The founders behind Thinx underwear jumped into their bold social venture with a collection of impressive resumes and big ideas. What they didn't have was much experience in the complex world of high-tech apparel and marketing.
They decided to treat their collective lack of experience as a springboard for new ideas, a decision that has allowed the company to develop a completely unique--and entirely self-funded--business model. The trio literally reinvented women's underwear with cutting edge research and design, and ultimately developed a creative product with major potential for social good.
"I'm not afraid to say 'I don't know,'" says cofounder Radha Agrawal, a serial entrepreneur in the food industry. "I think an investor is going to respect you a lot more if you say 'I'll get back to you about that.'"
And investors--especially those of the crowdfunded variety--have certainly started to take note of Thinx's unique approach. By piggybacking and expanding on the model for social entrepreneurship developed by companies like Warby Parker and Toms Shoes, Thinx aims to tackle the annoyance of poorly designed underwear in the U.S. while simultaneously funding a product with serious life-changing implications for schoolgirls in the developing world--schoolgirls who often miss 20% of their education due to stigma around the "week of shame," according to company research.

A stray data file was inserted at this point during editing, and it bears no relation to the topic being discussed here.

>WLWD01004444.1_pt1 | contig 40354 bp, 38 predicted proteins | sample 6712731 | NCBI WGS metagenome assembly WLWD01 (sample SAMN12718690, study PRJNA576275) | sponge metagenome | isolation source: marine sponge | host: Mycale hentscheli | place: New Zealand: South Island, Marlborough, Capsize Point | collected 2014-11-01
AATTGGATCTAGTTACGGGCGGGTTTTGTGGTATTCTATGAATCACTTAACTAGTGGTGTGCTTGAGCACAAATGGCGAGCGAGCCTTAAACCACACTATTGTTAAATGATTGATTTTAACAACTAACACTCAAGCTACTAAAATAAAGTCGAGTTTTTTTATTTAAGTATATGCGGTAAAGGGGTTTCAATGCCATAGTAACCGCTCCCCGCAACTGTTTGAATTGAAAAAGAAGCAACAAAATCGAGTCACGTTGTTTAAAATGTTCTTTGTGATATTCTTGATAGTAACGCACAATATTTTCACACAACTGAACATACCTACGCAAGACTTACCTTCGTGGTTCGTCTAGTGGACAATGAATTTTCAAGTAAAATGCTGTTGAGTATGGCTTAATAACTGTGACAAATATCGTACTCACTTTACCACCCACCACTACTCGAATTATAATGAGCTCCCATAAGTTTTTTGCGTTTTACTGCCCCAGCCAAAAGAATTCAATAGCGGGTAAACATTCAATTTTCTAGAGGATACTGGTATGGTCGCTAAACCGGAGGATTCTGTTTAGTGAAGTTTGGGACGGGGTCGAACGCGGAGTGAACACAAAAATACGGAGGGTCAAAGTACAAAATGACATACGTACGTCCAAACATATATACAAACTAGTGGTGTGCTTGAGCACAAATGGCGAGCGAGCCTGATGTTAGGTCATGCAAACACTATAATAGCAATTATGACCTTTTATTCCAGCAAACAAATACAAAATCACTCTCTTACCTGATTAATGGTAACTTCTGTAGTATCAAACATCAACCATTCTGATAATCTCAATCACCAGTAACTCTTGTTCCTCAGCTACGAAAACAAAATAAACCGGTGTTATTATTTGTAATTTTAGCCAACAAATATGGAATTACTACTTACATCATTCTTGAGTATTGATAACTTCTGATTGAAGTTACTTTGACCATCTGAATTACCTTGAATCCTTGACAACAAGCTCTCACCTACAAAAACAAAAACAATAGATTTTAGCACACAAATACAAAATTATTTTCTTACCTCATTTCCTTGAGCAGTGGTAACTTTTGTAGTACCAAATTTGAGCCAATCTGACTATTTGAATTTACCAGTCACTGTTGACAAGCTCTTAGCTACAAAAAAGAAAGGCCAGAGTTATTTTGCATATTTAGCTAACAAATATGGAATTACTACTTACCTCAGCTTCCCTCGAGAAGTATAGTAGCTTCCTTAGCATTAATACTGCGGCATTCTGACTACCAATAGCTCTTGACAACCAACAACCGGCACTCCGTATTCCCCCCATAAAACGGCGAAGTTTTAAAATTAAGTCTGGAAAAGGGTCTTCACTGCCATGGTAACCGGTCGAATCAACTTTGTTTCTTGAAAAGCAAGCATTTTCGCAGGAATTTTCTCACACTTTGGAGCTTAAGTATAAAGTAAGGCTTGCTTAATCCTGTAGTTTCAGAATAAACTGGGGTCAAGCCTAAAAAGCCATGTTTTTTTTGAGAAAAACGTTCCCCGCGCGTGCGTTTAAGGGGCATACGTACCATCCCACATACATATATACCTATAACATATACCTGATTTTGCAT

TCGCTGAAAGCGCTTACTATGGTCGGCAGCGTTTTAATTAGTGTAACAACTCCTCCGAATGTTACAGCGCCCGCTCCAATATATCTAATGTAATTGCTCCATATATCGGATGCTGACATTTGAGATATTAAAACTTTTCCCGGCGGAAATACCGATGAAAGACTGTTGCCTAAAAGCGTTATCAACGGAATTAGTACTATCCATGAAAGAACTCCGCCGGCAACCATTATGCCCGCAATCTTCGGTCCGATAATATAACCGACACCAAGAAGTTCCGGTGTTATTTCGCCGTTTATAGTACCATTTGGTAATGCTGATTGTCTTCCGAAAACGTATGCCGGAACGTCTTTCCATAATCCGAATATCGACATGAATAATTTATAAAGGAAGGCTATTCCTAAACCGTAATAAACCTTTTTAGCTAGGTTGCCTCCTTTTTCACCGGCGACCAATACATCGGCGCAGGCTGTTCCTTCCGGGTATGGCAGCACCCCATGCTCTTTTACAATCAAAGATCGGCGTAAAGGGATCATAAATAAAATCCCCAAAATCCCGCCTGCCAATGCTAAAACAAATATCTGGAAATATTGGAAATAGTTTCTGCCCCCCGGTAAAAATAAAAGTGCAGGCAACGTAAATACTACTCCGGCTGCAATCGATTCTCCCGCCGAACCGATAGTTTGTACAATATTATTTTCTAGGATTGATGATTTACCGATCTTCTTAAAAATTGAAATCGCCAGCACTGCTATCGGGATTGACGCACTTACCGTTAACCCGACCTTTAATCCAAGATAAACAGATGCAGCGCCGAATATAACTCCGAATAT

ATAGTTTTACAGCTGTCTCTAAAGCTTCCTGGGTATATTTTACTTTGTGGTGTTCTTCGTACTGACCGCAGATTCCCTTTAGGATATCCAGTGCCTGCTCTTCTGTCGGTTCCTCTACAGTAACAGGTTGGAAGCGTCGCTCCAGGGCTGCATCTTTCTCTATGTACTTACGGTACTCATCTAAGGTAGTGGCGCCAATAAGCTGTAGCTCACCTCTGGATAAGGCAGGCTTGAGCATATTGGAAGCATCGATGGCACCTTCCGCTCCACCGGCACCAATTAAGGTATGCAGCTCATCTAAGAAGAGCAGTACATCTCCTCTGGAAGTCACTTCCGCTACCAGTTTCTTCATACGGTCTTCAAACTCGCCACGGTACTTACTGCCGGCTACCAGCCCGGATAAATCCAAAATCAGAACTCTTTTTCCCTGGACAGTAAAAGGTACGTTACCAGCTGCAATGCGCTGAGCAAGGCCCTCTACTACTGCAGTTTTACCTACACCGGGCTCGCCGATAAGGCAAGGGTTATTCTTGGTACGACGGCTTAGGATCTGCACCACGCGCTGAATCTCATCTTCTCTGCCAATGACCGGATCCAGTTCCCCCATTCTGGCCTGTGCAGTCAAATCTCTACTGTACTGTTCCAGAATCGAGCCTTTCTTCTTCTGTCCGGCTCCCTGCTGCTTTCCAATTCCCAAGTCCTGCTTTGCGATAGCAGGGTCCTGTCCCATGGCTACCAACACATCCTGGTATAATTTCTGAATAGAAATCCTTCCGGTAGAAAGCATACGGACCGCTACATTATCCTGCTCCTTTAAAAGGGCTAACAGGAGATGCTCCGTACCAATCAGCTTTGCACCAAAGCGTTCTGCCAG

Thinx partnered with AFRIpads, a company that produces washable menstrual pads in Uganda. For every 250 pairs of Thinx sold, AFRIpads is able to hire one more employee at its factory, which currently employs 54 local women. Since the official launch in January, Thinx has already sold 2000 pairs of its patent-pending leak and stain resistant underwear at nearly double the pace of its 15,000 unit goal for the year.
The learning curve in founding Thinx was a steep one, but the founders believe that the overwhelming Kickstarter response and the growing interest from women around the world would never have been possible without complete transparency and honesty about their experience and their goals.
Bottom Line: Don't be afraid to say you don't know--just be smart about how you say it.